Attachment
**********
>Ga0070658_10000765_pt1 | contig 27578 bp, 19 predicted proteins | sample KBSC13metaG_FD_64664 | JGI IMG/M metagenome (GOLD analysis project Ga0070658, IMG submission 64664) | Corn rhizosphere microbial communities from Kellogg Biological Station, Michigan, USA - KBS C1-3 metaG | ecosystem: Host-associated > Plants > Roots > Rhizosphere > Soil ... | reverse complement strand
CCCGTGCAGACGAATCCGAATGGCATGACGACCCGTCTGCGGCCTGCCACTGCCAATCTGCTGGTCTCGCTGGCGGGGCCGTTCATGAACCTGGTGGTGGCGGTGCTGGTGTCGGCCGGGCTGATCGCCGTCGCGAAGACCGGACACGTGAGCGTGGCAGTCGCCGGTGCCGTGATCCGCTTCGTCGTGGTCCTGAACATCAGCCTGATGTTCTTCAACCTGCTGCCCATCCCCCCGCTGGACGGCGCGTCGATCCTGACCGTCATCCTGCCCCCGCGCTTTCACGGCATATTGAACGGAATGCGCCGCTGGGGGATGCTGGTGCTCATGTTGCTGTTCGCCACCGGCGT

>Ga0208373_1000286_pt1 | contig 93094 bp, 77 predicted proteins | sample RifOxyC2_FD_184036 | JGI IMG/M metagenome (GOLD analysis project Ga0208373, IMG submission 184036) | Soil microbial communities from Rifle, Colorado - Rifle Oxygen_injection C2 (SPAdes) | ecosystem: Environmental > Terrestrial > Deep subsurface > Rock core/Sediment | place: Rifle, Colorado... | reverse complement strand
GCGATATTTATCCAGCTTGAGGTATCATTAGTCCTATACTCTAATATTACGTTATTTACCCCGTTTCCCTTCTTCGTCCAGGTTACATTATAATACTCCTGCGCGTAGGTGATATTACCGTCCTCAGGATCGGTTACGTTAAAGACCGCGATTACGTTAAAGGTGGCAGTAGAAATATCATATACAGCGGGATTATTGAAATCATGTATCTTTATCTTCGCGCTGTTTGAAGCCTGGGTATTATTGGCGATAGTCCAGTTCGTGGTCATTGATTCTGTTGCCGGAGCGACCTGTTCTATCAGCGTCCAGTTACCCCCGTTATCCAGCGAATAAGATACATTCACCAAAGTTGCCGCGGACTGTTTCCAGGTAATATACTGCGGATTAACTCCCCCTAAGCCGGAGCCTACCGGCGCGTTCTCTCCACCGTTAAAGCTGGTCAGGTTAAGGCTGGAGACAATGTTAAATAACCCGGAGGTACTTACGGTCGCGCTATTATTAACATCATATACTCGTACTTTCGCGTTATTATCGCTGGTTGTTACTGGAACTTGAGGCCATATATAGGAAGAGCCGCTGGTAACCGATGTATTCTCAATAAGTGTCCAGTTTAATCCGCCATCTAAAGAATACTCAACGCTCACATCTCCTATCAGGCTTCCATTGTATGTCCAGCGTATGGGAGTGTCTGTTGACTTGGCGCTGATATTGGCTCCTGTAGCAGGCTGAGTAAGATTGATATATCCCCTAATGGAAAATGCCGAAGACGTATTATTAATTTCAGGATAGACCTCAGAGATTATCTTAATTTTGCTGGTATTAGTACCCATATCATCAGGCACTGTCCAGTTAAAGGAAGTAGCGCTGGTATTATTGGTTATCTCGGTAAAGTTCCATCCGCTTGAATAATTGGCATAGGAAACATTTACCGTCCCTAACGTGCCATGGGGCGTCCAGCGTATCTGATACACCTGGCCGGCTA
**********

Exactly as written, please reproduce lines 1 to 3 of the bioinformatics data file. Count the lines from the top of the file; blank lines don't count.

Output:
>Ga0070658_10000765_pt1 | contig 27578 bp, 19 predicted proteins | sample KBSC13metaG_FD_64664 | JGI IMG/M metagenome (GOLD analysis project Ga0070658, IMG submission 64664) | Corn rhizosphere microbial communities from Kellogg Biological Station, Michigan, USA - KBS C1-3 metaG | ecosystem: Host-associated > Plants > Roots > Rhizosphere > Soil ... | reverse complement strand
CCCGTGCAGACGAATCCGAATGGCATGACGACCCGTCTGCGGCCTGCCACTGCCAATCTGCTGGTCTCGCTGGCGGGGCCGTTCATGAACCTGGTGGTGGCGGTGCTGGTGTCGGCCGGGCTGATCGCCGTCGCGAAGACCGGACACGTGAGCGTGGCAGTCGCCGGTGCCGTGATCCGCTTCGTCGTGGTCCTGAACATCAGCCTGATGTTCTTCAACCTGCTGCCCATCCCCCCGCTGGACGGCGCGTCGATCCTGACCGTCATCCTGCCCCCGCGCTTTCACGGCATATTGAACGGAATGCGCCGCTGGGGGATGCTGGTGCTCATGTTGCTGTTCGCCACCGGCGT

>Ga0208373_1000286_pt1 | contig 93094 bp, 77 predicted proteins | sample RifOxyC2_FD_184036 | JGI IMG/M metagenome (GOLD analysis project Ga0208373, IMG submission 184036) | Soil microbial communities from Rifle, Colorado - Rifle Oxygen_injection C2 (SPAdes) | ecosystem: Environmental > Terrestrial > Deep subsurface > Rock core/Sediment | place: Rifle, Colorado... | reverse complement strand